The freedom of movement which the ring 13 has in the interior of the pocket 9 simulates fairly accurately the variable positions which can be taken up by the intestines of a human body when they are subjected to different variations in pressure. Further, possibility of replacing the diaphragm by a diaphragm of a different initial elasticity enables the dummy to be modified in order to take into account various human constitutions liable to be encountered.

The disposition and form of the elements as particularly described advantageously enable the measuring devices to be grouped along the vertebral column with a single exit being provided at the level of the lumbar region of the dummy for the associated conductors.

In a modified form (not shown) there may be no independent diaphragm, the pockets 5 and 9 being directly in contact with one another at the lower level of the thoracic cage of the dummy, the lower pocket being reinforced at this level.

The dummy particularly described is particularly suitable for use in studies and tests relating to the behaviour of the human body submitted to various conditions, particularly in an automobile subject to deceleration and shocks.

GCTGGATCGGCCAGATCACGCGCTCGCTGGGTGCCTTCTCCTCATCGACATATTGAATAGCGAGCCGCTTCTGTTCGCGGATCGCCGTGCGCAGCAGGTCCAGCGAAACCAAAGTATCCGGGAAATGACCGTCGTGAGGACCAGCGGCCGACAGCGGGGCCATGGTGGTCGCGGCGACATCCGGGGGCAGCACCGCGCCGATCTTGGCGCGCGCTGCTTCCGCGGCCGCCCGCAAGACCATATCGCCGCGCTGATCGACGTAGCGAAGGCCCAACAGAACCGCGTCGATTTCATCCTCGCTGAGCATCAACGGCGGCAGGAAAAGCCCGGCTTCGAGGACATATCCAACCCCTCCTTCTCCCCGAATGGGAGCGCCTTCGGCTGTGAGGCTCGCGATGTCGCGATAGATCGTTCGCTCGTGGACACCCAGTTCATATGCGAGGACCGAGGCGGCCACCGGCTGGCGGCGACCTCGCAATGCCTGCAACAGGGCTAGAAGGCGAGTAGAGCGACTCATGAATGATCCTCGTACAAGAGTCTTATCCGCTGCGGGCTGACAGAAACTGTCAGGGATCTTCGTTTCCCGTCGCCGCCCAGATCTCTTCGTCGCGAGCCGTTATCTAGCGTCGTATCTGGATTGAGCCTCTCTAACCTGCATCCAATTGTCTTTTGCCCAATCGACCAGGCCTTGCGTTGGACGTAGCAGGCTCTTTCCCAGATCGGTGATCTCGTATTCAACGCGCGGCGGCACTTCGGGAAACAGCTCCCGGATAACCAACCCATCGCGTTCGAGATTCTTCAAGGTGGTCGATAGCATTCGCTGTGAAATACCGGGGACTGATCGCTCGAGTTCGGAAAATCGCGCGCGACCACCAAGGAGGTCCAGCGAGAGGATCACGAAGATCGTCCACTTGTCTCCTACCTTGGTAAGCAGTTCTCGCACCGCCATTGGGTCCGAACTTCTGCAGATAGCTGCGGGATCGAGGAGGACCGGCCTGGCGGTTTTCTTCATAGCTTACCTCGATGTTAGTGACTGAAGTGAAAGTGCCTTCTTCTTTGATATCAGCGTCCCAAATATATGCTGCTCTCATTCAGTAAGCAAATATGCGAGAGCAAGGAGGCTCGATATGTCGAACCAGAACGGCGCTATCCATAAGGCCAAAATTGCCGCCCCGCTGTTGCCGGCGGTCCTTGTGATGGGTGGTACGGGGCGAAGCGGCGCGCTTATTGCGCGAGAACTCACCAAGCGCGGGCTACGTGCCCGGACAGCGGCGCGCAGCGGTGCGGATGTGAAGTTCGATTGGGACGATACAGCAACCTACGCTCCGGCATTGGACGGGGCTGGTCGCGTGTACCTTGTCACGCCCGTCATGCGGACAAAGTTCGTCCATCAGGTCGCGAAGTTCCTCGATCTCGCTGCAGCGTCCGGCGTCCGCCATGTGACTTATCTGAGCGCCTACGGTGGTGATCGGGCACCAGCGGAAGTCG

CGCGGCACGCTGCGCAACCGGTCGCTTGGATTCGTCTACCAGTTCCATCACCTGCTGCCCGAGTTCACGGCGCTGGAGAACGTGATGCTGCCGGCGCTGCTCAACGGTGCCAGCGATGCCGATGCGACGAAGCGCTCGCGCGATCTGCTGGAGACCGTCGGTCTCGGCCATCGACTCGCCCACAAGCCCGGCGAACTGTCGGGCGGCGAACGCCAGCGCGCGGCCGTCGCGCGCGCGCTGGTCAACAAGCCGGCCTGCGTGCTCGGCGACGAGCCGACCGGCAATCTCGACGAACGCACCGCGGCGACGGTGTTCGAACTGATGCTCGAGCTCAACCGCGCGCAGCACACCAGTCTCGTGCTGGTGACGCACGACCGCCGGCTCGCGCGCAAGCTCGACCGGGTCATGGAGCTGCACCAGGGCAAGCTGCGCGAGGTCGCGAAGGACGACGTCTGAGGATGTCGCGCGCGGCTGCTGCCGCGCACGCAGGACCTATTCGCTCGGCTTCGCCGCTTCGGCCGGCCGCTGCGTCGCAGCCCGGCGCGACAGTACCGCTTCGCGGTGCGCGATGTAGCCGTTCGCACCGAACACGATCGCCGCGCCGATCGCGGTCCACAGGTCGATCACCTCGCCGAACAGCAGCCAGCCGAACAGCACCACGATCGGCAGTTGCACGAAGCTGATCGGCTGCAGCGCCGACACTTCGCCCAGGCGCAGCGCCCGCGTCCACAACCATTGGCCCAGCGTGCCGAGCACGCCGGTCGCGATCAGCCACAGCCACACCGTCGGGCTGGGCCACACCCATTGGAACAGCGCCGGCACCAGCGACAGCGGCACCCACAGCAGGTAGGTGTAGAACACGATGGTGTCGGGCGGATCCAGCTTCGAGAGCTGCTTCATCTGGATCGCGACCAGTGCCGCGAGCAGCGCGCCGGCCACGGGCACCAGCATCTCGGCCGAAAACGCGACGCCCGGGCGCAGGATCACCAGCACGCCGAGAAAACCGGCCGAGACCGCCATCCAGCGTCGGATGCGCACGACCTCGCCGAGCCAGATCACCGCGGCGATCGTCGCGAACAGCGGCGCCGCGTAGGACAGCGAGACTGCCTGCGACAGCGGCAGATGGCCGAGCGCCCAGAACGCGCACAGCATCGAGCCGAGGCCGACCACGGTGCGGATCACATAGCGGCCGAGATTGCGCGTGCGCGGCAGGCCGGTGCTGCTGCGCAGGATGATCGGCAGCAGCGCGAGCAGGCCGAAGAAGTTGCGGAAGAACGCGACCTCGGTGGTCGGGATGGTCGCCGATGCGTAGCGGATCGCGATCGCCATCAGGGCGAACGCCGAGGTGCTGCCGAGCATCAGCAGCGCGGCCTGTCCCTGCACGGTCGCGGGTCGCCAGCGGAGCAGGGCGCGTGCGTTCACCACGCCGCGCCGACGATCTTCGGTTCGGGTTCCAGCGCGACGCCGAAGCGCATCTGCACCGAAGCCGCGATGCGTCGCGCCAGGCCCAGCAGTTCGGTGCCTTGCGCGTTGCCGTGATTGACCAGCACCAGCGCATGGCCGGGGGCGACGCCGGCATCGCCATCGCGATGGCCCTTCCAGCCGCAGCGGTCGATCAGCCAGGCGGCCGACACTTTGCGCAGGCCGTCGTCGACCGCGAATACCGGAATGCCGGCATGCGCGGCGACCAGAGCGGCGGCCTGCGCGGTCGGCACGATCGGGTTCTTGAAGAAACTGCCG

The system particularly described can be used with anthropomorphological dummies at present in existance to enable an improvement of their behavoural characteristics by simulating in a precise manner the hydro-pneumatic thoracic-abdominal compensation as a function of the conditions to which it is subjected.

Patent Citations
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US3562925 *Mar 3, 1969Feb 16, 1971Medical Supply CoTraining manikin for teaching and practicing external cardiac compression
US3792854 *May 18, 1972Feb 19, 1974Canadian Patents DevBrain biological specimen post mortem inspection and preserving vessel
US3890723 *Feb 4, 1974Jun 24, 1975PeugeotDummy, in particular for vehicle or vehicle accessory tests
Referenced by
Citing PatentFiling datePublication dateApplicantTitle
US4087933 *Jan 21, 1977May 9, 1978Mattel, Inc.Doll having viewable internal organs with manually operated bellows and pump
US4822285 *Feb 10, 1988Apr 18, 1989Summerville Stephan WAnatomically stuffed toy animal
US5947744 *Jan 21, 1998Sep 7, 1999The Chinese University Of Hong KongTraining apparatus and method for coronary artery anastomoses featuring simulated pulsating heart
US6159017 *Dec 3, 1999Dec 12, 2000Coomansingh; Belden J. L.Doll with preprogramed auditory internal organs